We didn’t set out to see ghosts on our trip to Gettysburg, Pennsylvania. We only wanted to see the historic battlefield, visit some of the Civil War era homes and buildings, and have dinner at the old Dobbin House restaurant, which was built in 1776 and served as part of the Underground Railroad before and during the Civil War.
Even though ghosts were not on our agenda, it seemed that we were most certainly on theirs. It’s not surprising. Gettysburg, the site of the bloodiest battle in the Civil War, is well known for paranormal activity.
On our first day, our battlefield tour took us directly to the site of the carnage. Cannons – not replicas, but actual cannons that were used in battle – are scattered throughout, and it’s a little overwhelming actually touching the very firearms which were used to launch cannonfire against the rebel soldiers. Artifacts like this, according to ghost hunters, can trigger mysterious sights, smells and sounds from the past. The tour guide told a true story of leading a group one day, when he saw a lone soldier in Union gear sitting by a cannon, holding his rifle, and noted that it appeared to be quite authentic. The soldier approached him, handed him a handful of musket balls, and said something to the effect of, “Take these, you might need them later.”
It seems that according to historic reports, soldiers were running low on ammunition, and were always on the lookout for extra musket balls. As the tour leader drew his story to a close, he said that he looked at the musket balls after the soldier walked off without saying another word, and realized that they were the real thing.
A spectral quality hung over the entire city for the duration of our trip, and the sense that many of the dead were still there was palpable. Visiting the Jenny Wade house – the site of the only civilian killing at the Battle of Gettysburg, I touched the door, which is still to this day covered with bullet holes, and one of those bullet holes were from the bullet which killed poor young Jenny, and innocent girl who was just inside baking bread for Union soldiers. Touching the bullet hole – I can only guess that I must have, completely by accident, touched that very hole through which passed the bullet which pierced Jenny’s heart – for a split second, I was there, and I heard the gunfire and shouts in the distance. I smelled the smoke and gunpowder. It was only for a fraction of a second, but that’s all it took to kill this innocent girl.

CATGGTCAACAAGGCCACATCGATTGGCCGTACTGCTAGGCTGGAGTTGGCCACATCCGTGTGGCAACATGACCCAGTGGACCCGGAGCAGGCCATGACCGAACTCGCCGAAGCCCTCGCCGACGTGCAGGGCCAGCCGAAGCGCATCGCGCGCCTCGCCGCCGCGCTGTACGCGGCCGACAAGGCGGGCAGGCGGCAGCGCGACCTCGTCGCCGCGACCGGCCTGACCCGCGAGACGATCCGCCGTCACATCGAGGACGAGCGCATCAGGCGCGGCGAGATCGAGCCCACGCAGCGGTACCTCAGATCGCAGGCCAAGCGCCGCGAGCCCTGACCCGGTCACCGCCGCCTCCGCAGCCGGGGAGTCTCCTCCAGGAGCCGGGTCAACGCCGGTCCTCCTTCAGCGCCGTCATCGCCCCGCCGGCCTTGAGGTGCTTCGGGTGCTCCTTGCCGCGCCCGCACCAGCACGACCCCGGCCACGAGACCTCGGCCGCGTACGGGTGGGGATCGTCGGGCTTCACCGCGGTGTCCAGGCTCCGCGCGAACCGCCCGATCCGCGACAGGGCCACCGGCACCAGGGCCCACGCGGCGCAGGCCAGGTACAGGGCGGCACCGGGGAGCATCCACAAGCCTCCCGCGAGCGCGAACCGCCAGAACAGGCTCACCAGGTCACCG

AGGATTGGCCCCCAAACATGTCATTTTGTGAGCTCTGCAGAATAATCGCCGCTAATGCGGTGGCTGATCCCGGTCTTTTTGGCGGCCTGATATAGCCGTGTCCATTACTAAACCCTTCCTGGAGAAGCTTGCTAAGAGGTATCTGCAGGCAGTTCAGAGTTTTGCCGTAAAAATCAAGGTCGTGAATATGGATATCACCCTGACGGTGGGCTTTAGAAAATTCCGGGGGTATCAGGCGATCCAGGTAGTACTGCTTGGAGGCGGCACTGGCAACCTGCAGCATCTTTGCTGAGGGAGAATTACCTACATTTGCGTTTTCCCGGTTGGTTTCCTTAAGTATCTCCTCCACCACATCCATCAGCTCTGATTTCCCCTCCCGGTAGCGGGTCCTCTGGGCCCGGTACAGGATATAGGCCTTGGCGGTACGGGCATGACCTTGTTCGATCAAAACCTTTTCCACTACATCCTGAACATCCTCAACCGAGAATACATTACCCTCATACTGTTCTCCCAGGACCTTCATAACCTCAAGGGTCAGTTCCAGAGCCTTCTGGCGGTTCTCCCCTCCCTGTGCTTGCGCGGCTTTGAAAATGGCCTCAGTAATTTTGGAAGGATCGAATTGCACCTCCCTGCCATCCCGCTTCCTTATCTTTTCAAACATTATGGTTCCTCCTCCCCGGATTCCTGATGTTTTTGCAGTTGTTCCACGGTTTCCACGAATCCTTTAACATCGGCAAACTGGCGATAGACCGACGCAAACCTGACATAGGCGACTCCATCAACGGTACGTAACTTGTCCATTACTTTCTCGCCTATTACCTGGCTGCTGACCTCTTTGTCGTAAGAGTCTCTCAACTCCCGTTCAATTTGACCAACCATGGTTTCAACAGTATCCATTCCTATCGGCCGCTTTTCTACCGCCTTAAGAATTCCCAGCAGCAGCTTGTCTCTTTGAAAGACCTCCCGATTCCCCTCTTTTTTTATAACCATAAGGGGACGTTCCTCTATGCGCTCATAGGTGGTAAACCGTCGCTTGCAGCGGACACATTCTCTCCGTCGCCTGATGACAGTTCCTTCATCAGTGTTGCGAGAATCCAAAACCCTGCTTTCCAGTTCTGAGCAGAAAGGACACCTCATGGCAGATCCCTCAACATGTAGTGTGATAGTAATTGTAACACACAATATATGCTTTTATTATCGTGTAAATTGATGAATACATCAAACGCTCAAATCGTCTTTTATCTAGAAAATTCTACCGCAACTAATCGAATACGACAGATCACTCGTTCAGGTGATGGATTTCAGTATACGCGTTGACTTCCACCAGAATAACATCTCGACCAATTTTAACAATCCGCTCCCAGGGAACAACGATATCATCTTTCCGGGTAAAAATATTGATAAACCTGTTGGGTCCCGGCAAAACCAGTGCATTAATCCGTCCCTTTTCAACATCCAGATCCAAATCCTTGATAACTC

Although it wasn’t on our agenda, after hearing the stories, and feeling for ourselves just a little of those ghostly echoes, we took the Gettysburg Ghost Tour, a night-time walking tour, led by a guide in period costume and led by candlelight. The tour took us by several of the most important spots of the battle, and when we walked by Cemetery Hill, we lingered for a moment, and once again, I detected the distinct aroma of smoke and gunpowder. But I wasn’t the only one, several members of the group smelled it as well. The guide later told us that the smell of gunpowder was quite common, not just at Cemetery Hill, but throughout Gettysburg.
Back at our hotel, the Wyndham Gettysburg, a wonderfully appointed modern facility, we didn’t think we would see or hear any ghosts there. But in the elevator, on the way up to our floor, it seems that one of the more playful ghosts must have followed us back from Cemetery Hill. In the elevator, both my wife and I heard the distinct and very clear sound of somebody jumping on top of the elevator, and the playful noise seemed to follow us as we walked to our room. We could see nobody there, and it’s unlikely that anybody was actually standing on top of the elevator, but the sound was clear, nonetheless. A ghost had followed us back to our hotel. We had the feeling that the ghost was harmless, maybe a child – and we slept well that night, even though we may have had some invisible company in our room.